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Frequently Asked Questions

What's the best age for a child to start taking piano lessons?
What if my child starts sooner?
What if my child starts later?
Do you teach adults?
How long should my child practice each day?
How often are lessons given?
How long is each lesson?
Where are the lessons given?
Are lessons available year-round?
Do your students play in recitals?
What is Federation?

  • What's the best age for a child to start taking piano lessons?

    All other things being equal, seven years of age is ideal.  By that age, a child's reading and math skills and their ability to follow through on daily practice have developed to the point where he or she can become a very self-sufficient musician.  (But see next item.)

  • What if my child starts sooner?

    Children as young as four or five can be successful piano learners.  They will need more help practicing at home, but if they are highly motivated and especially if there are other musicians in the household, they can do quite well. 

  • What if my child starts later?

    Later beginners can usually "make up for lost time" quite easily.  They generally have a good solid base of musical knowledge from their school and often have been waiting anxiously to start lessons.  They have good hand-eye coordination and the ability to pick up new concepts quickly.  In addition, because they have such an affinity for music, practicing is very enjoyable to them.

  • Do you teach adults?

    Beginning and returning adult students are most welcome.  Playing the piano simply for pleasure and relaxation can be a rewarding experience.  Adult students usually find learning to play the piano to be very easy, and those who had lessons as children regain their skills quickly.  Some adults find they are much more motivated than they were as children because now THEY are choosing to learn to play.

  • How long should my child practice each day?

    The key words here are "each day".  Regular practicing is by far the best.  Beginners can start with as little as 10 or 15 minutes per day.  With guidance from the teacher, gradually working up to 30 minutes per day is sufficient for most students.  Advanced students should be aiming for 45 to 60 minutes.  Remember, all practice may be broken into smaller "chunks" of time and spread out through the day.  Another hint about practicing, students should be helped to find the BEST time of day to practice.  Having a regular time period for training fingers and brains is a real plus.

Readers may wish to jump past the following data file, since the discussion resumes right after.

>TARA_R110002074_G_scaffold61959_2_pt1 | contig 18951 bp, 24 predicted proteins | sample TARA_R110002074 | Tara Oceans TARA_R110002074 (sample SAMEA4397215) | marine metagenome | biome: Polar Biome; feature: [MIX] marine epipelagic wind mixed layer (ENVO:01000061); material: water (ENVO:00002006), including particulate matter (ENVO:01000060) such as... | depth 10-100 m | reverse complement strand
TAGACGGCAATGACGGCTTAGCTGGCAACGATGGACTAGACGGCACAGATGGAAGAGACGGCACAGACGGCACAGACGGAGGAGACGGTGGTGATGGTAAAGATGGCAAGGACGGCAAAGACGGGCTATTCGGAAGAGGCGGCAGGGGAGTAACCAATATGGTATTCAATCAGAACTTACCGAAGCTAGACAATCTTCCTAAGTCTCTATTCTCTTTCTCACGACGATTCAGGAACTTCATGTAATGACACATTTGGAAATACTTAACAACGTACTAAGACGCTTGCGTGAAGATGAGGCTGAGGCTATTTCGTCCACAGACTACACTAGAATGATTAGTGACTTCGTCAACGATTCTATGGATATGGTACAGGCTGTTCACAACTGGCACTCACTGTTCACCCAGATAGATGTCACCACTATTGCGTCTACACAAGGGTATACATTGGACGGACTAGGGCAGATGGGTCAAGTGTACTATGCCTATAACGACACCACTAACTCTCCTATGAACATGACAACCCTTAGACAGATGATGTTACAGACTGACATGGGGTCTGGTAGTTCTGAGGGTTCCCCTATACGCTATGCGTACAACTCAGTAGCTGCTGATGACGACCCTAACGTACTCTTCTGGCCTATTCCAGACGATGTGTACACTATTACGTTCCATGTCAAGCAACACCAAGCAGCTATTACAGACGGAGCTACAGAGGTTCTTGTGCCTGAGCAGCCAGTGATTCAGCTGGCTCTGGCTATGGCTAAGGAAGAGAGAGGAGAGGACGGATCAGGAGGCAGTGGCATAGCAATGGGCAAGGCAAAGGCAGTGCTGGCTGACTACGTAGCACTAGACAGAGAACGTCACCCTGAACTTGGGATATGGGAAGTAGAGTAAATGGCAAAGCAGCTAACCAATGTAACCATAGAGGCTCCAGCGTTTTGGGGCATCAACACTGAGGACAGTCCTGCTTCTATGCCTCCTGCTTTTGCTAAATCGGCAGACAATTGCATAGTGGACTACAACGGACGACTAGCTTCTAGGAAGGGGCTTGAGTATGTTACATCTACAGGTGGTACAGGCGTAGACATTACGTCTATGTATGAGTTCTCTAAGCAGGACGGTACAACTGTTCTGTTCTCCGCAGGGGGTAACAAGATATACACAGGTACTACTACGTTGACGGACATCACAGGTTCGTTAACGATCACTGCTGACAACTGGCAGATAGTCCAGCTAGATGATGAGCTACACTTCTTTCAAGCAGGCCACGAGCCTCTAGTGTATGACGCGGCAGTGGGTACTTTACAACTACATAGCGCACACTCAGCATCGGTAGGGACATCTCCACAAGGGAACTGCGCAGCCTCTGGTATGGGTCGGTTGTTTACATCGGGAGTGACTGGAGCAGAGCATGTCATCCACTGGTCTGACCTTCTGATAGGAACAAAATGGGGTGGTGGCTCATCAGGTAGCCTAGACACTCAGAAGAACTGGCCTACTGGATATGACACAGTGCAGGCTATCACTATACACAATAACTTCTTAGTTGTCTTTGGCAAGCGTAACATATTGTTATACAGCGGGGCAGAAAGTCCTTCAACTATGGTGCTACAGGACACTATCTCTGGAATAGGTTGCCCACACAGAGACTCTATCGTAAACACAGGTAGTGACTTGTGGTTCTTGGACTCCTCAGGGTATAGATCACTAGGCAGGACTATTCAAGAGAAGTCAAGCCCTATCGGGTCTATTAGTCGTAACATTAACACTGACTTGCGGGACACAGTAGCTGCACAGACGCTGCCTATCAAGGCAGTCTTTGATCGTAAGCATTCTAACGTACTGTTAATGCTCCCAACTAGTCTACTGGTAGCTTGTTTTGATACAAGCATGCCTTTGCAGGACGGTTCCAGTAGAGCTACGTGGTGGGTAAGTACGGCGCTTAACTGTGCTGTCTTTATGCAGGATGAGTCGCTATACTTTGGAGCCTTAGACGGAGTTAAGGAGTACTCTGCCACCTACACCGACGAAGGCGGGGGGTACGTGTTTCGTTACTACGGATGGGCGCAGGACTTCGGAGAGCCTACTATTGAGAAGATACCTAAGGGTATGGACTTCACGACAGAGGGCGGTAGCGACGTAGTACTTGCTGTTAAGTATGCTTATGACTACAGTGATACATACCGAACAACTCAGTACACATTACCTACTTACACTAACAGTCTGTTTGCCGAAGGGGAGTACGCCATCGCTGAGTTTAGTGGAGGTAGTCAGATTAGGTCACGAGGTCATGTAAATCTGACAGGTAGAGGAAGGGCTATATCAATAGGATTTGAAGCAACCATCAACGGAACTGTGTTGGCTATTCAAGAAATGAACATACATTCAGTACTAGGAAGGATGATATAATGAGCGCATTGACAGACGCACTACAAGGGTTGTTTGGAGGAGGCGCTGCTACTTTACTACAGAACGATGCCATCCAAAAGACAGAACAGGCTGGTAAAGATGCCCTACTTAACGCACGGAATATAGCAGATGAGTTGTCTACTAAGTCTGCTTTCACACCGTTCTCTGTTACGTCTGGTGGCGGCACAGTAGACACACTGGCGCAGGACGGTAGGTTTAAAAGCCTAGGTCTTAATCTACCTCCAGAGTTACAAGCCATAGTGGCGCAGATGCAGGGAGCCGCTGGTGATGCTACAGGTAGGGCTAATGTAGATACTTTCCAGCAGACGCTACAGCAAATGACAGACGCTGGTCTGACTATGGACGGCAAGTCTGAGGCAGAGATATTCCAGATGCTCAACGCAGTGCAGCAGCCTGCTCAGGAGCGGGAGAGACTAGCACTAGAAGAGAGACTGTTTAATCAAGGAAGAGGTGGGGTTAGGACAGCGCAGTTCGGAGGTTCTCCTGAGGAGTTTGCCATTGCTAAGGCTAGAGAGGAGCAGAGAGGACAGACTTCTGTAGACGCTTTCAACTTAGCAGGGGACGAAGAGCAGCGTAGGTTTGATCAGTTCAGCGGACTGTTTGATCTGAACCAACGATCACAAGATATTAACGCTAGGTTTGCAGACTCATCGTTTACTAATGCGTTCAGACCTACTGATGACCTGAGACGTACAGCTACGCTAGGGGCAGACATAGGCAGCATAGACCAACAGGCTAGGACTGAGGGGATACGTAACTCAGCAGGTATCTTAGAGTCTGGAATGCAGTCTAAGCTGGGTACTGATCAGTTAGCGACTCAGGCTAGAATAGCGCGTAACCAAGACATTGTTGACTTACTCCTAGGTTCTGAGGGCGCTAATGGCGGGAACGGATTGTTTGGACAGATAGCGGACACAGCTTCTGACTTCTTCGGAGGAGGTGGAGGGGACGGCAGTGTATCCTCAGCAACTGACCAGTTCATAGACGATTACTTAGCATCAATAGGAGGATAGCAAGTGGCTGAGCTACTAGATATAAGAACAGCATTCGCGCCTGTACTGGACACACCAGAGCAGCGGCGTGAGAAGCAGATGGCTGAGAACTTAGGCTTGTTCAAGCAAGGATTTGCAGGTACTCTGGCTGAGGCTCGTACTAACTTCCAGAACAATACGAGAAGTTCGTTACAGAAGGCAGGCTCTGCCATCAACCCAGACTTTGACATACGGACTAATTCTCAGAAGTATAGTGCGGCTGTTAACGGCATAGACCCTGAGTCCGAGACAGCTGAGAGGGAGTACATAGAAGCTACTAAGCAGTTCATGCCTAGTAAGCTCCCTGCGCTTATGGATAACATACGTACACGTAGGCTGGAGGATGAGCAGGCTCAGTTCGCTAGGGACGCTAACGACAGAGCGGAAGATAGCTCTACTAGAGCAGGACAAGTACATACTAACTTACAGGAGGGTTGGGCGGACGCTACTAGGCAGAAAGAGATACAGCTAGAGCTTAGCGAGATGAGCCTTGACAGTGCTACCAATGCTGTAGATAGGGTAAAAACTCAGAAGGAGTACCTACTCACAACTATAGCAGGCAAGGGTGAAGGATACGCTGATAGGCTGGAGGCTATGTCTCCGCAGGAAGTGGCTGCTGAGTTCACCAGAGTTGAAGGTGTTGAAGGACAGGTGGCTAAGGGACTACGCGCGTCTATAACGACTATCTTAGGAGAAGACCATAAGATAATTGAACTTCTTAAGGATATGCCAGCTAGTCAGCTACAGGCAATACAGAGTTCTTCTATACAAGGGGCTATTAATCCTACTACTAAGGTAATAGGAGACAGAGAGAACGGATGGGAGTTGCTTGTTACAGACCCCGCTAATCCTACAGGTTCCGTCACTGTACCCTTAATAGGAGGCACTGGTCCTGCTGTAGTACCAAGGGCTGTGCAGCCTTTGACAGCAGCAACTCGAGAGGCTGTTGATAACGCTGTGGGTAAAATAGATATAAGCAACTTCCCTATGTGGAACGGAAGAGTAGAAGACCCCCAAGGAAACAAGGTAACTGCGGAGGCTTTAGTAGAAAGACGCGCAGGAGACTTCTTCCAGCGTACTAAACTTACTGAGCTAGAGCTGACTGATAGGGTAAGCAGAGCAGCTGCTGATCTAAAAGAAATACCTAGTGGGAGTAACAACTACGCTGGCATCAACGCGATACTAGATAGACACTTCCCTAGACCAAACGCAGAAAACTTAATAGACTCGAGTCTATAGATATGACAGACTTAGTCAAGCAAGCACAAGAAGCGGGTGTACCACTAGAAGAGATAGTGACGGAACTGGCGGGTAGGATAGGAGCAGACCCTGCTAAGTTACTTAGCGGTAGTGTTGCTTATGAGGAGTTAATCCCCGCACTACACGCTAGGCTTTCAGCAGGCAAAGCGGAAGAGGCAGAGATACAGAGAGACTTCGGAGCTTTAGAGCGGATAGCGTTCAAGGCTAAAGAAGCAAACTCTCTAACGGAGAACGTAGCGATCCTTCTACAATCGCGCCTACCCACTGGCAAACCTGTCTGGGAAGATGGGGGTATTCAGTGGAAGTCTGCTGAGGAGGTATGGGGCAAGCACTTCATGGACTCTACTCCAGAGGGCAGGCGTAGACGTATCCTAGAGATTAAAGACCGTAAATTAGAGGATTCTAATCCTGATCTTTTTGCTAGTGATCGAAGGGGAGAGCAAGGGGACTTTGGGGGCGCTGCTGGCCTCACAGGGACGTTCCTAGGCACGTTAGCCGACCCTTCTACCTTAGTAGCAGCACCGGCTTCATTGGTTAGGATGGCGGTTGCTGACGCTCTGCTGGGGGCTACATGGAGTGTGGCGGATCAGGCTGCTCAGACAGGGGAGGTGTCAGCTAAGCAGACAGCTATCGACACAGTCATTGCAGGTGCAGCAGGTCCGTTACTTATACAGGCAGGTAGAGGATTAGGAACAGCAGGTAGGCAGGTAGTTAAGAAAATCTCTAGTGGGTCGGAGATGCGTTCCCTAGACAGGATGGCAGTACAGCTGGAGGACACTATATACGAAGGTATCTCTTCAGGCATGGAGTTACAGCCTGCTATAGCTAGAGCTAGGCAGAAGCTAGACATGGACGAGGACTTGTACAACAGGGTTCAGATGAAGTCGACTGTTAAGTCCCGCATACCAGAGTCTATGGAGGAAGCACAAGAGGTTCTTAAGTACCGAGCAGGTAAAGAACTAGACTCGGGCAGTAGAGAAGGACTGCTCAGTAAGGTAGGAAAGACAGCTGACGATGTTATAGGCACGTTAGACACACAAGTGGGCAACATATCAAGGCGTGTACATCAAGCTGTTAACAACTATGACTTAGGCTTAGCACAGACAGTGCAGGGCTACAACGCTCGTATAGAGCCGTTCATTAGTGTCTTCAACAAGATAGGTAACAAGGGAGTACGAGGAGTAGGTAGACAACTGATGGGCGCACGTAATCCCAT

• How often are lessons given?

    Lessons are scheduled for once a week.

  • How long is each lesson?

    Lessons are 30 minutes in length.

  • Where are the lessons given?

    Lessons are given at a private studio located on Wisconsin Avenue in the Village of Grafton. (see Studio)

  • Are lessons available year-round?

    Yes, lessons are available during both the school year and the summer.  Summer can be a good time to work on new repertoire (pop songs, folk songs, show tunes) as well as maintain good playing skills.  In addition, most school age students actually have MORE available practice time in the summer because homework and other school activities have temporarily stopped.

  • Do your students play in recitals?

    Yes!  Sometimes playing the piano can be a rather lonely pursuit.  No one hears the student besides his or her teacher and family.  Recitals are a great way to hear others and to be heard. At the semi-annual recitals, students and their families hear new and interesting repertoire, some old favorites, and also are afforded a chance to hear how other students are progressing.

  • What is Federation?

    The Wisconsin Federation of Music Clubs, an affiliate of the National Federation of Music Clubs, sponsors a music festival each February. At the festival, participants can enter as soloists, duets, or in a variety of other ensembles. Students also have the option of being tested on their knowledge of music theory. Participating students prepare two memorized pieces to play for a judge. Each participant plays one required piece (from a published list of music) plus one piece of the student's own choosing.

    The student is rated on a scale of 1-5 points (with 5 being the highest rating) and receives a certificate in addition to the judge's written critique. When a student has participated for at least three years, he or she may earn a gold cup. Thereafter, each time a multiple of 15 points is reached, another gold cup is earned. While the gold cups and the certificates are nice rewards, probably the best part of participating in Federation is actually preparing the two pieces in great depth and then performing them. It can be a great experience for the student.

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